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Wrecked Helicopter Pulled Off Mt. Hood

June 07, 2002|From Associated Press

HOOD RIVER, Ore. -- A wrecked helicopter was removed from Mt. Hood on Thursday morning, a week after the Pave Hawk HH-60G crashed while a crew aboard was attempting to airlift a survivor from a deadly climbing accident.

An Oregon Army National Guard CH-47 Chinook, a larger helicopter with twin rotor blades, used a harness and a 200-foot cable to pluck the Pave Hawk off the snowy slopes of the mountain and carry it away.

The Pave Hawk, which weighs about 15,000 pounds, was set down about 15 minutes later in the parking lot of the White River Sno-Park.

Air Force Master Sgt. Bud McKay said the removal went off without a hitch.

The battered fuselage will eventually be transported to the air base at Portland International Airport, a spokesman for the Air Force's 939th Rescue Wing said.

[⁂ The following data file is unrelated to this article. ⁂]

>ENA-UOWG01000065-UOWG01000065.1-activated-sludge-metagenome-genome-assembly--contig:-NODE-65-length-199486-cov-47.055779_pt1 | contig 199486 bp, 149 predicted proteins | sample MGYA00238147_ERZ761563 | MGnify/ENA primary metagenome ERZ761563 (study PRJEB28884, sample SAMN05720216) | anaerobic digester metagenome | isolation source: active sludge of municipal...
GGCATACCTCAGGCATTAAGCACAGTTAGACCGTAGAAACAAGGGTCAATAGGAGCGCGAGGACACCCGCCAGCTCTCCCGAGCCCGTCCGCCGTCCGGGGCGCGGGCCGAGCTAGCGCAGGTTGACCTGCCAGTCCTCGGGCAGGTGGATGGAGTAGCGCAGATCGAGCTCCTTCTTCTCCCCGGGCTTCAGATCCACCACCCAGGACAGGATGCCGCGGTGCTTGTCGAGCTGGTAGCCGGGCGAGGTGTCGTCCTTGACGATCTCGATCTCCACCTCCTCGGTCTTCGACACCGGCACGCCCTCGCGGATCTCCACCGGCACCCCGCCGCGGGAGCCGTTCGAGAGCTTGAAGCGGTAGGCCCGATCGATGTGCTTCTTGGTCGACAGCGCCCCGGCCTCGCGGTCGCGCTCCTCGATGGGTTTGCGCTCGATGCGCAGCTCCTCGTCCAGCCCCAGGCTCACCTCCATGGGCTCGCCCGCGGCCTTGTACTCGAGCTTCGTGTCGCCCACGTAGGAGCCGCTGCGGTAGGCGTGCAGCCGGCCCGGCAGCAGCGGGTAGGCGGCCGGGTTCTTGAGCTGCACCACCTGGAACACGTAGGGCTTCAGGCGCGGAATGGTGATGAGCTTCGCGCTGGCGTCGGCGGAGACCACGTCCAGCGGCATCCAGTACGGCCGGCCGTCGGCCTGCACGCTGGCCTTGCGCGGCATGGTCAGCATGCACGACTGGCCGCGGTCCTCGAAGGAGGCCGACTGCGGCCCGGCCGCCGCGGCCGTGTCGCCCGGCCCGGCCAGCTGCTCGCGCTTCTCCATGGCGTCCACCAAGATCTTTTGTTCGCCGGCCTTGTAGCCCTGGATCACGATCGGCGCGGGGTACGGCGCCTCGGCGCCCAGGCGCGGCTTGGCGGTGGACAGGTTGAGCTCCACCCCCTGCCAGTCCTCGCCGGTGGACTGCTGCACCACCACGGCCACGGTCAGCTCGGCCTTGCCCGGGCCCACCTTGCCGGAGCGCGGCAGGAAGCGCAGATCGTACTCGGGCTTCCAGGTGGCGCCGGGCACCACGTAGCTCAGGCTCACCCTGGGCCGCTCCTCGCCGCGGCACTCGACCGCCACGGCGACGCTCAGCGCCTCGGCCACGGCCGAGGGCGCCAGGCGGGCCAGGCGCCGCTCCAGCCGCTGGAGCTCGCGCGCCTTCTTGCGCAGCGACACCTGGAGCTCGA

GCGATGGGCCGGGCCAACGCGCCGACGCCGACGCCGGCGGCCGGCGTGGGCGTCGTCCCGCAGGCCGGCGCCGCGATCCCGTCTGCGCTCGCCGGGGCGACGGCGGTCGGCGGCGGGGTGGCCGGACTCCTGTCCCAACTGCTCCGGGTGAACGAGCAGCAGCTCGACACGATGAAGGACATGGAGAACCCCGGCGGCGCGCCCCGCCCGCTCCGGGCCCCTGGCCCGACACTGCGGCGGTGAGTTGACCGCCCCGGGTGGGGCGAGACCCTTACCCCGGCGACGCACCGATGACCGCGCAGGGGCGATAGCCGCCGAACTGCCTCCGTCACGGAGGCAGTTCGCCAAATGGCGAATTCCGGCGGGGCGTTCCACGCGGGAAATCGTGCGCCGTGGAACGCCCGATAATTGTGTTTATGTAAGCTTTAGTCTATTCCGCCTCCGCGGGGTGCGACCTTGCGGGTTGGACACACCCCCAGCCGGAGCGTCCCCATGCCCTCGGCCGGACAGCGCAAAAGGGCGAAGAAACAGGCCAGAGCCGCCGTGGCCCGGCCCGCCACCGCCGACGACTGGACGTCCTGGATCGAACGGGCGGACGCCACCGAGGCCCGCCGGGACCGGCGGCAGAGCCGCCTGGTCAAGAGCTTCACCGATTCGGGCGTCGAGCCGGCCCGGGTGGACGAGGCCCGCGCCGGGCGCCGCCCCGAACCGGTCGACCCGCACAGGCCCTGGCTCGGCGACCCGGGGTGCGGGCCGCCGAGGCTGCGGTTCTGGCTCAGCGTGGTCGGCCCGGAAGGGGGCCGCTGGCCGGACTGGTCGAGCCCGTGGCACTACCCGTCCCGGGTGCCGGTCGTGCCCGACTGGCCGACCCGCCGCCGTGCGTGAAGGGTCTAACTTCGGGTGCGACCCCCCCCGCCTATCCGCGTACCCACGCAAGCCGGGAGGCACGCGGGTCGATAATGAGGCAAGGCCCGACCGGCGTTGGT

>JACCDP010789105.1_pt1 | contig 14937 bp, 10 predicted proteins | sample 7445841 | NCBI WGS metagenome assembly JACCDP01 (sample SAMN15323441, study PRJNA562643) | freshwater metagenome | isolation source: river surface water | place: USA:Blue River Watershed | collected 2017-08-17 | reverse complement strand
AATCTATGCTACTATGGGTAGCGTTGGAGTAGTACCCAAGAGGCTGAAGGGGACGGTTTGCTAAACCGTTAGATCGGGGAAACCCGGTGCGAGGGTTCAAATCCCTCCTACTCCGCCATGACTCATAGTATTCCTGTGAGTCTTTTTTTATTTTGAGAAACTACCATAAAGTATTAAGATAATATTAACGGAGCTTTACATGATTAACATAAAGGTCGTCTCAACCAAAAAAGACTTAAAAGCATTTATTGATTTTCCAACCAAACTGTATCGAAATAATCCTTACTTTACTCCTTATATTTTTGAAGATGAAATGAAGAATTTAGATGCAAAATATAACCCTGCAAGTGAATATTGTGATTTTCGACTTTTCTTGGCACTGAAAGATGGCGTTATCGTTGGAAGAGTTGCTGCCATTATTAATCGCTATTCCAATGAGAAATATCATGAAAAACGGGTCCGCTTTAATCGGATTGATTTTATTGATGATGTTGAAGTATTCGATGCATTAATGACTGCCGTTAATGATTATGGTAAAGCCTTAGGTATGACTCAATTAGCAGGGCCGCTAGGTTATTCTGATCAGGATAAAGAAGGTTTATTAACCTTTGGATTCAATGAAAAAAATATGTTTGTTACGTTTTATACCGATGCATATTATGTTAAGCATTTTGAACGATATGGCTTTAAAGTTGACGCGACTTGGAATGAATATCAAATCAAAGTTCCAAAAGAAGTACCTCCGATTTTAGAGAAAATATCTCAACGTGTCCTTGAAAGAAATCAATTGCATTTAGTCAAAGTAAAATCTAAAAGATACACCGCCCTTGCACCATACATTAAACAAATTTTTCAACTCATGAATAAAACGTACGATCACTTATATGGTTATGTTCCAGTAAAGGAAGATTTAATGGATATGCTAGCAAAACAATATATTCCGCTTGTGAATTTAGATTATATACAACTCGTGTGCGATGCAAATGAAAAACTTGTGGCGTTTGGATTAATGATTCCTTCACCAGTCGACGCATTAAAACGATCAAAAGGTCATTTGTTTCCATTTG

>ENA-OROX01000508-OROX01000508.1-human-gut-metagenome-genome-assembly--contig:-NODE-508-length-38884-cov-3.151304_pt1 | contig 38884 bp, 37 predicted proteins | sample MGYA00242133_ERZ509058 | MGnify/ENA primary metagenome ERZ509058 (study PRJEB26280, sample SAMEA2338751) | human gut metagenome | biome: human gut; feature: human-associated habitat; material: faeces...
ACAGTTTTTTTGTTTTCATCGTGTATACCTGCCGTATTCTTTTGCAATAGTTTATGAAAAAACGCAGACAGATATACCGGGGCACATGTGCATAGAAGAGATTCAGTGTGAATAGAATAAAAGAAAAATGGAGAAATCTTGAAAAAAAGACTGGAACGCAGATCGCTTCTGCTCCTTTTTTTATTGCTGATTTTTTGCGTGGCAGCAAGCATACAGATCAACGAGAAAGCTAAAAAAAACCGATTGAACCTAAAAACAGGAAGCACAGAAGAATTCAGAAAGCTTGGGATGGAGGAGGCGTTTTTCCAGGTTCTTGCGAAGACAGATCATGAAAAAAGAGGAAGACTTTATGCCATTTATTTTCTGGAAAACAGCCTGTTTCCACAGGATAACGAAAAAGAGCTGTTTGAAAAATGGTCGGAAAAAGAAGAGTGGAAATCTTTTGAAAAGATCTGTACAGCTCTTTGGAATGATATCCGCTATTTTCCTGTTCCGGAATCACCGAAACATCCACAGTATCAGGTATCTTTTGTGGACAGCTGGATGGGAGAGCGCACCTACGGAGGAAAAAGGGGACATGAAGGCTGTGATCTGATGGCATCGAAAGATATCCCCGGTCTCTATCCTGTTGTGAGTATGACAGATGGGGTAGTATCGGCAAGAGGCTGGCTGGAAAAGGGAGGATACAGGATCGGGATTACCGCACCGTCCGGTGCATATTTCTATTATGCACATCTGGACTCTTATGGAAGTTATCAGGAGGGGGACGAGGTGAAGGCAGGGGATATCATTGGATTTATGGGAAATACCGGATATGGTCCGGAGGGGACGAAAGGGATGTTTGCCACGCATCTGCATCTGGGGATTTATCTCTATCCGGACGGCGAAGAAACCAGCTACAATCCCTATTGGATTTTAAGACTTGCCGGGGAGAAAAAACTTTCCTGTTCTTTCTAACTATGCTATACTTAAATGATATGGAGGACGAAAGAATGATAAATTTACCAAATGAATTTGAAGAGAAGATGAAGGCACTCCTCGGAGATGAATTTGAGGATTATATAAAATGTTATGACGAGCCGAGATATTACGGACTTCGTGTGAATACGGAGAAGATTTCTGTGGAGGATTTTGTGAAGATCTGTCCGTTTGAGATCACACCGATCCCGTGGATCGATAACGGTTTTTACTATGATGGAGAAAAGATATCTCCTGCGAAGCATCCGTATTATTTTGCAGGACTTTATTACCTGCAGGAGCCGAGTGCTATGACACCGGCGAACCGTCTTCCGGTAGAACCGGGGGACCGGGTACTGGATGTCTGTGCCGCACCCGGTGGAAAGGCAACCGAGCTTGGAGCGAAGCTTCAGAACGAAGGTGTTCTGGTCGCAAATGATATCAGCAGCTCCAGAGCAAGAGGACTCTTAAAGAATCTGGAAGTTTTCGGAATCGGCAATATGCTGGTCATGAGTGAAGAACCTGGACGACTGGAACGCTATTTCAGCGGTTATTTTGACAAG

The Chinook returned to the mountain to pick up other debris, and returned to the parking lot with a large basket filled with helicopter parts, including the rotors that sheared off when the chopper crashed and rolled down the slope.

Lt. Col. Dan Grussick said no more debris would be brought down Thursday. He said the parts were widely scattered over the mountain, and that the Forest Service would do an environmental assessment to determine the risks of retrieving more.

Grussick said the most dangerous part of Thursday's operation was hooking up slings to the upside-down helicopter.

"It was unstable and resting on a steep slope," he said.

Nine climbers fell into a crevasse about 800 feet from the summit of Mt. Hood on May 30. Three died in the accident.

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